Md. Nazmul Hasan Bhuiyan
University of Iowa Chemistry Dept.

Nazmul

 University of Dhaka, Dhaka Bangladesh
B.S. in Chemistry, 2006; M.S. in Chemistry 2007

Email: mdnazmulhasan-bhuiyan@uiowa.edu
Phone: (319) 335-1467

Research Interests: 

My research plan is to synthesize prototypical GGTase II inhibitors based on the benzimidazole core with representative isoprenoid and pyrophosphate mimics. These inhibitors are intended to inhibit Rab protein prenylation, leading to the disruption of monoclonal protein trafficking and other key cellular processes in multiple myeloma cells.

 

 


Daniel Goetz
University of Iowa Chemistry Dept.

Daniel

Lawrence University, Appleton, WI
B.A. in Chemistry and Biochemistry, 2013

Email: daniel-goetz@uiowa.edu
Phone: (818) 524-9288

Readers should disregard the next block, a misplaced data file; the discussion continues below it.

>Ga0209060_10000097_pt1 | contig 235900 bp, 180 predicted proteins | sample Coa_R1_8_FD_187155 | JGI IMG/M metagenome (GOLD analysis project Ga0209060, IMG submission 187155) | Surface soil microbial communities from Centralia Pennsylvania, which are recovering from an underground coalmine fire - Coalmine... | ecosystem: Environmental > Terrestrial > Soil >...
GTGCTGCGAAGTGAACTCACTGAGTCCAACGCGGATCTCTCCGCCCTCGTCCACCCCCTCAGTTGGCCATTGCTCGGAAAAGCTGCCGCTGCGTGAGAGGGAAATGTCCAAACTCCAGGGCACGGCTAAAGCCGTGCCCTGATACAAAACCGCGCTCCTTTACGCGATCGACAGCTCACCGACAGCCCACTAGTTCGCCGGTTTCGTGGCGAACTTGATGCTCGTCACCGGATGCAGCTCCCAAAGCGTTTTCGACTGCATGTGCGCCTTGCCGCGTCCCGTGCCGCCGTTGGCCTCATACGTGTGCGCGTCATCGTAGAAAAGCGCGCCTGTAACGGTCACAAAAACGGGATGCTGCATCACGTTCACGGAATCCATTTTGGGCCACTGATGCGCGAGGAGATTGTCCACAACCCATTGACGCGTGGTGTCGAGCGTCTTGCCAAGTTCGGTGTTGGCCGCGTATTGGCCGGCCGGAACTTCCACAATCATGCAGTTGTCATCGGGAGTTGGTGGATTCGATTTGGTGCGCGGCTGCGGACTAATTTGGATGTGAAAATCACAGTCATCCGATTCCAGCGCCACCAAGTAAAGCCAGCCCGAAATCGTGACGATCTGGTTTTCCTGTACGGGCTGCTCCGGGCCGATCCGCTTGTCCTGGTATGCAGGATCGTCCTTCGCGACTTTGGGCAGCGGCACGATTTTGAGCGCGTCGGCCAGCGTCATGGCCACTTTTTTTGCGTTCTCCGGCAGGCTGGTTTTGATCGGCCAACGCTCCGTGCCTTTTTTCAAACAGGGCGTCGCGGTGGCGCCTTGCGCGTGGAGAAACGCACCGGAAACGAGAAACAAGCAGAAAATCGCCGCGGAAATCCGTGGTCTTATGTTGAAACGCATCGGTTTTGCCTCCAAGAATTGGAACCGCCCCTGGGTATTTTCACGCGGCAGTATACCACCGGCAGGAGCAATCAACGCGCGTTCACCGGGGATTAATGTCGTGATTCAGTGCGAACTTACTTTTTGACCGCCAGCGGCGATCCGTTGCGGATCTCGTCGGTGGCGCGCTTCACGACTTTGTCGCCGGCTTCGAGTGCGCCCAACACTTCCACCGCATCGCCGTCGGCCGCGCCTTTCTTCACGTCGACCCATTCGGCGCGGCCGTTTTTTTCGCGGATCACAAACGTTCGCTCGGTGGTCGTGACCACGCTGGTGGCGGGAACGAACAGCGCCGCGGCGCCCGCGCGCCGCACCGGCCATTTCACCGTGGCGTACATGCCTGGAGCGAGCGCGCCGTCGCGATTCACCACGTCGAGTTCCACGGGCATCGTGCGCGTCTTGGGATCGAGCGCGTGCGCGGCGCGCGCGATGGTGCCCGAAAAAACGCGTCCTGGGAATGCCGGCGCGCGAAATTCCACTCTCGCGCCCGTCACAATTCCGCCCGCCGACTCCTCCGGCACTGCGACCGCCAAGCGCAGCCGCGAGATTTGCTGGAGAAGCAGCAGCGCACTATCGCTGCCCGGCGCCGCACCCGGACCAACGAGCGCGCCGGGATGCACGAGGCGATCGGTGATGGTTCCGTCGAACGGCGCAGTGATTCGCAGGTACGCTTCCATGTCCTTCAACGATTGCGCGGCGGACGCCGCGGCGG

Research Interests:

My research focuses on the synthesis of a new class of bisphosphonate ketals, such as compound 1 shown below. These compounds are similar to those previously prepared in the Wiemer group. Past compounds have been efficient inhibitors of geranylgeranyl diphosphate synthase (or GGDPS), and we believe these compounds may be as well. The major difference between the two classes is the oxidation state of the central carbon: whereas previously this oxidation state was similar to that of an ester or carboxylic acid, my research focuses on the synthesis of compounds in the carbonate oxidation state.

 

Daniel research image


Ben Foust
University of Iowa Chemistry Dept.

Ben

 University of Iowa, Iowa City, IA
B.S. in Chemistry, 2014

Email: benjamin-foust@uiowa.edu